Our Folsom Day... Way FUN!

We had a very full day planned and boy was it exhaustingly fun!

Our original plan was to Garage Sale all day. We ran out of money by noon!
Wow, we scored some great 'treasures' and met some really neat people (more about them tomorrow).
Next stop was to hook up with Cathy and head to our very first Letterboxing Event. This was an exciting, well-timed happening and we were eager to learn more about our new hobby by 'experts'.
This amazing stamp was sent by 'Green Jello', a letterboxer from Utah who created this just for our event. I am in awe!
It was an afternoon of camaraderie and meeting the artists who create and hide the amazing boxes we covet! 



Next stop was a stroll through the Phoenix Park Vernal Pools.
John Muir said, of this National Natural Landmark, "Sauntering in any direction, my feet would brush about a hundred flowers with every step... as if I were wading in liquid gold." (1868)

Our final stop was to watch the sun set at water's edge. The Rainbow Bridge (1919) seemed an ideal spot.
We traversed Folsom's Historic Truss Bridge. This bridge was originally built across the American River in 1893 replacing the Ecklon Toll Bridge, a suspension bridge that had collapsed. It was used for carrying horses, wagons, and livestock across the American River. At that time, some said it was the finest bridge in the country. For the first few years there were few automobiles that needed to cross its narrow span and it was not designed to carry the weight but, after the turn of the century, the need for a bridge for automobiles became more evident. The Truss Bridge was abandoned in 1917 when the Rainbow Bridge opened.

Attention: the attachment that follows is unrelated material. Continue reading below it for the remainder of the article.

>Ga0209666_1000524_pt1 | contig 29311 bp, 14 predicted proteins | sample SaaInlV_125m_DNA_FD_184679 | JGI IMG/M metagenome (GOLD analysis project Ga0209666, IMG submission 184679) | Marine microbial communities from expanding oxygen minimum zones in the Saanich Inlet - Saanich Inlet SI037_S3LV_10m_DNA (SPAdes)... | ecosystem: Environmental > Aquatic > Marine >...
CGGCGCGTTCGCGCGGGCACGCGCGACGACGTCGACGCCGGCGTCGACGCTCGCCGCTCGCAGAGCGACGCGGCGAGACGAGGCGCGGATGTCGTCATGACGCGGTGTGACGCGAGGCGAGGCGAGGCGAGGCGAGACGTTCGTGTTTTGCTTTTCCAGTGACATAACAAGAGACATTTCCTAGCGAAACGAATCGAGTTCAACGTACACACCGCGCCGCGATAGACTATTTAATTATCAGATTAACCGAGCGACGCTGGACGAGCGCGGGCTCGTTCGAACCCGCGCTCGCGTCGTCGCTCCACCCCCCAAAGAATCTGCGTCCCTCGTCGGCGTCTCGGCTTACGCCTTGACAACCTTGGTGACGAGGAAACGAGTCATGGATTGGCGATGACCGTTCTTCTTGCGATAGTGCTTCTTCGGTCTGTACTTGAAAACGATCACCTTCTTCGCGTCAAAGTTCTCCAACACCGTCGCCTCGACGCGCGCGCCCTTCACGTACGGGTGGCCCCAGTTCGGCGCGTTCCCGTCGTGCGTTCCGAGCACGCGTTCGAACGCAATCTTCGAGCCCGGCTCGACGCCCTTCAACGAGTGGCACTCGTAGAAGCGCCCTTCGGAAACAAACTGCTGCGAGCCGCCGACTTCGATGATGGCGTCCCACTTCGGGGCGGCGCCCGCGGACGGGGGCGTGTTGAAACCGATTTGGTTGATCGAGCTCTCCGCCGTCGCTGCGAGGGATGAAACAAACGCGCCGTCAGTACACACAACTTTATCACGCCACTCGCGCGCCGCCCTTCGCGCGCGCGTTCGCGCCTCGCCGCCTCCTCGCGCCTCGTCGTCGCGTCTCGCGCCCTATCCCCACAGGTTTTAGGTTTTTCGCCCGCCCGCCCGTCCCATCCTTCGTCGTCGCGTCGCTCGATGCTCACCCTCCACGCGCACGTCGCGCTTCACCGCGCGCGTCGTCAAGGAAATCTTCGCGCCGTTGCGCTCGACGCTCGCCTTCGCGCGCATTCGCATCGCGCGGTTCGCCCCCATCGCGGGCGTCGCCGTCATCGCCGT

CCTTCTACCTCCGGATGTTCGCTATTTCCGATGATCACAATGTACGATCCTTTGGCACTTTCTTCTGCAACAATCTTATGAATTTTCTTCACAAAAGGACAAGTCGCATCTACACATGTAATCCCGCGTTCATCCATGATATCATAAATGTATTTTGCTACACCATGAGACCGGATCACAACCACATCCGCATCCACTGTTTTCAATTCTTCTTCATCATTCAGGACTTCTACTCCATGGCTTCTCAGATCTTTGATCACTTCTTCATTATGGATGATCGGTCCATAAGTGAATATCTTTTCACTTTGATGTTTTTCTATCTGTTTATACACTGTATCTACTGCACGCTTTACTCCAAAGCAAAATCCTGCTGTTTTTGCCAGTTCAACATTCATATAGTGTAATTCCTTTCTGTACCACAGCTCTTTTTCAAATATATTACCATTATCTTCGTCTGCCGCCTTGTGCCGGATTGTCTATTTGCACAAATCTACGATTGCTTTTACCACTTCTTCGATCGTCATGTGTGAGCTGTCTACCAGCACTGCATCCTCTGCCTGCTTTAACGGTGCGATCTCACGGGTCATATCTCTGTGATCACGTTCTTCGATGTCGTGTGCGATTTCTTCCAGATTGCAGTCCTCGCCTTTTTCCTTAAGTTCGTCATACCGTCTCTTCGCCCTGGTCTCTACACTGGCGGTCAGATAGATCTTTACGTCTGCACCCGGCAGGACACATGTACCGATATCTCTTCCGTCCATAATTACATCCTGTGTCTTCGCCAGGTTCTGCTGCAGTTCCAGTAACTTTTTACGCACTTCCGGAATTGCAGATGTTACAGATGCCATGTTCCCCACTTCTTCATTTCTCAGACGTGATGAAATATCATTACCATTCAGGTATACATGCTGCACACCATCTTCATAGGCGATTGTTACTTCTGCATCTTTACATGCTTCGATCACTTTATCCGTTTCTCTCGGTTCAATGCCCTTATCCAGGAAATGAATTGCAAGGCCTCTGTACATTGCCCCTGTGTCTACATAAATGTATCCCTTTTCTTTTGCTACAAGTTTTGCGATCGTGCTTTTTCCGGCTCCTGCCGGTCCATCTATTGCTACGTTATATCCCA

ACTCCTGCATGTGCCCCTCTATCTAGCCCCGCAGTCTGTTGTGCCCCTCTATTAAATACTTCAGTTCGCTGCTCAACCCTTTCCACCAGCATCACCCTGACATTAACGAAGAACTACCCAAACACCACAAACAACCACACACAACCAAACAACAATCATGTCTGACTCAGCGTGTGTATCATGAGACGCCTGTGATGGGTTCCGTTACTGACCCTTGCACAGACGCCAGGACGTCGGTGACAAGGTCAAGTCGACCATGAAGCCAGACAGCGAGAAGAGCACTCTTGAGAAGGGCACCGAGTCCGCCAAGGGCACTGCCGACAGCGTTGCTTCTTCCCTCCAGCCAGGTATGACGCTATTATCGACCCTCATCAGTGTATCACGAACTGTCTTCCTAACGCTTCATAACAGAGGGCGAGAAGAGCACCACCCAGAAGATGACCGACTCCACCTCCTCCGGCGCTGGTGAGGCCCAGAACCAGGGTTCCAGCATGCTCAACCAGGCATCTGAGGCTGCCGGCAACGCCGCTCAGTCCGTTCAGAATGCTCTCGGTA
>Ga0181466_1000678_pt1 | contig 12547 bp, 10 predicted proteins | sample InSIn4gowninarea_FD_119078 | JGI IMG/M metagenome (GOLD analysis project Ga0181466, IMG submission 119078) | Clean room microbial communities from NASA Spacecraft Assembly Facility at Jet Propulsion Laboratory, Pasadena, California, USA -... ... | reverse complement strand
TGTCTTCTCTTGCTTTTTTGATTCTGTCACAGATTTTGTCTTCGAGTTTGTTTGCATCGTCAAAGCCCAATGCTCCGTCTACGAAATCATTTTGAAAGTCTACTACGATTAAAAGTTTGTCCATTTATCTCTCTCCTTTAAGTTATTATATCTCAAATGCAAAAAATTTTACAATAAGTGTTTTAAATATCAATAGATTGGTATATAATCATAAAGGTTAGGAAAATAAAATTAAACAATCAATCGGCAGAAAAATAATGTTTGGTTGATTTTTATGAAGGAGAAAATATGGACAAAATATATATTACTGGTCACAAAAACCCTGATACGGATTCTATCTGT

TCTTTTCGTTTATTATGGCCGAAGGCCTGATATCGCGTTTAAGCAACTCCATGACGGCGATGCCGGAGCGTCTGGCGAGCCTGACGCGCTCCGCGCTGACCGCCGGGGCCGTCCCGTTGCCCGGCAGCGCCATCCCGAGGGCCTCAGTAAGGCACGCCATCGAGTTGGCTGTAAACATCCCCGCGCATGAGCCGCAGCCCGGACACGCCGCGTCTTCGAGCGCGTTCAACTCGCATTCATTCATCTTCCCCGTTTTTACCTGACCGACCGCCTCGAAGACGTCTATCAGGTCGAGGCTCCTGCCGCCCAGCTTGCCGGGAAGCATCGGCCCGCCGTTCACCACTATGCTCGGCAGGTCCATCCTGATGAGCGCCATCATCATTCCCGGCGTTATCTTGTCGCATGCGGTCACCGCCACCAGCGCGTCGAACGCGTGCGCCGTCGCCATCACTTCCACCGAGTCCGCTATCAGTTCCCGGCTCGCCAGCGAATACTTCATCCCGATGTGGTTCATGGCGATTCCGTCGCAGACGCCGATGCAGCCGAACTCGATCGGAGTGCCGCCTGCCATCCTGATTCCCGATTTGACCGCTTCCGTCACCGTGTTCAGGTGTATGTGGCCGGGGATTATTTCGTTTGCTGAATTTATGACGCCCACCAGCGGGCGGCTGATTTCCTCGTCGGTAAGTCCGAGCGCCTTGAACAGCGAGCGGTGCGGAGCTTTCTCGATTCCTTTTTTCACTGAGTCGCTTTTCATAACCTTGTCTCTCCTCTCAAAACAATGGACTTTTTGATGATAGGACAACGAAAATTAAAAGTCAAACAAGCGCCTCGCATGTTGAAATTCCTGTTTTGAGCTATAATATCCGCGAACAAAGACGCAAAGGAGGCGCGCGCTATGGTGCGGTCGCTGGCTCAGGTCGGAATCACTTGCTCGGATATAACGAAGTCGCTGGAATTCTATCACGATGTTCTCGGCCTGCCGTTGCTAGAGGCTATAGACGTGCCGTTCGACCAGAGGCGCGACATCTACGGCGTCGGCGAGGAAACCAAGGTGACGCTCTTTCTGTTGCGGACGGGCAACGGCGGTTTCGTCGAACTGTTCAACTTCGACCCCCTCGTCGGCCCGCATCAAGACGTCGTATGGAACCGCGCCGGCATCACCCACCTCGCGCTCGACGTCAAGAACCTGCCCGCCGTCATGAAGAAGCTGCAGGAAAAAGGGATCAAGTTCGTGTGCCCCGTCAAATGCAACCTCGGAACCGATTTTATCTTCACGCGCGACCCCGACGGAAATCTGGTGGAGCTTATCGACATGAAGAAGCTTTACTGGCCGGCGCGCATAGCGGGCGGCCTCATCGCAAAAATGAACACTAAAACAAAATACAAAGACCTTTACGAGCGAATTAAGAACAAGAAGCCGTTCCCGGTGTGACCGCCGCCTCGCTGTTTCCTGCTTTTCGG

The bridge was originally to be shipped to Japan, however the war intervened, and the bridge remained untouched until 1930. The bridge remained in place until the State of California bought it for $250 and moved it to Siskiyou County as a crossing on the Klamath River. From 1930 until the late 1990s it was known as Walker Bridge, as it spanned the Klamath on Walker Road. When Siskiyou County decided they no longer needed the bridge in 1998, Folsom bought it back.

 What a spectacular contrast between the 'new and old'.
And it was a wonderful way to conclude our very delightful day. Folsom is pretty fabulous!

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